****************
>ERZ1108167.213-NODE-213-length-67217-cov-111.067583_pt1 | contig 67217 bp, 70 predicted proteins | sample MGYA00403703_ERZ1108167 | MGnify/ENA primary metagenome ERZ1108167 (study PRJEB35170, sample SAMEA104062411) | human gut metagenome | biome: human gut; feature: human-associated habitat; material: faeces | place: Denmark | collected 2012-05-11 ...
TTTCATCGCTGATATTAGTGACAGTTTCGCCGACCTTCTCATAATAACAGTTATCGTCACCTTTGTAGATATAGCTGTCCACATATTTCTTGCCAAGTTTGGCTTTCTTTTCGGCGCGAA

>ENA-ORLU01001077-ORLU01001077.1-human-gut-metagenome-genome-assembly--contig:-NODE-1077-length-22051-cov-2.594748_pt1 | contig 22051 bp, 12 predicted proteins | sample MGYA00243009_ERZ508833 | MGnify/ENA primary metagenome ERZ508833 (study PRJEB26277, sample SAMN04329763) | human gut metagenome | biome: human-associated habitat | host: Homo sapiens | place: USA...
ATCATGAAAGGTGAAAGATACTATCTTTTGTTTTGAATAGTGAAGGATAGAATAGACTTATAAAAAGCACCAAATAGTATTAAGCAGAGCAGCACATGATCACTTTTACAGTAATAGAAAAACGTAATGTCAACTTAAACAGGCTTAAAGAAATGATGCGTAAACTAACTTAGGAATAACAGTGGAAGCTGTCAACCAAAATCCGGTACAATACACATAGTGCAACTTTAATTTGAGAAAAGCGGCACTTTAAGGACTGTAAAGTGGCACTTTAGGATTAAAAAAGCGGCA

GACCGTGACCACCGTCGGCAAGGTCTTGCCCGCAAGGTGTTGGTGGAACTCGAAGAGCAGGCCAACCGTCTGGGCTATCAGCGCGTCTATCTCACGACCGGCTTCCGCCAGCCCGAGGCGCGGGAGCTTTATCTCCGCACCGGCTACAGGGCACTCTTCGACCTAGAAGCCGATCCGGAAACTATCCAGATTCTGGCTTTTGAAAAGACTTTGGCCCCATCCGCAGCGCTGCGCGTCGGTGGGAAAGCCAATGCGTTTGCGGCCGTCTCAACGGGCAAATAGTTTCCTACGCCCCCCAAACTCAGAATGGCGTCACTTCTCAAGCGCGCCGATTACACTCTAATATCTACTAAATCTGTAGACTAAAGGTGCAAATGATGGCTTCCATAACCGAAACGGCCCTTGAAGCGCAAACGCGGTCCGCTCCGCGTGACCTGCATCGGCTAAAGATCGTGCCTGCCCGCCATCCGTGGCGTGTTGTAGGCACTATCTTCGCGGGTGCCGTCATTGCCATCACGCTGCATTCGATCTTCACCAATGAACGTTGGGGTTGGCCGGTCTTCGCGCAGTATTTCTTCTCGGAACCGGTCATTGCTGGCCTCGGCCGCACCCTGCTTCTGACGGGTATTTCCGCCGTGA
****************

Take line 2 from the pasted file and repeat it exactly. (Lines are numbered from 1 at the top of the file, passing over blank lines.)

TTTCATCGCTGATATTAGTGACAGTTTCGCCGACCTTCTCATAATAACAGTTATCGTCACCTTTGTAGATATAGCTGTCCACATATTTCTTGCCAAGTTTGGCTTTCTTTTCGGCGCGAA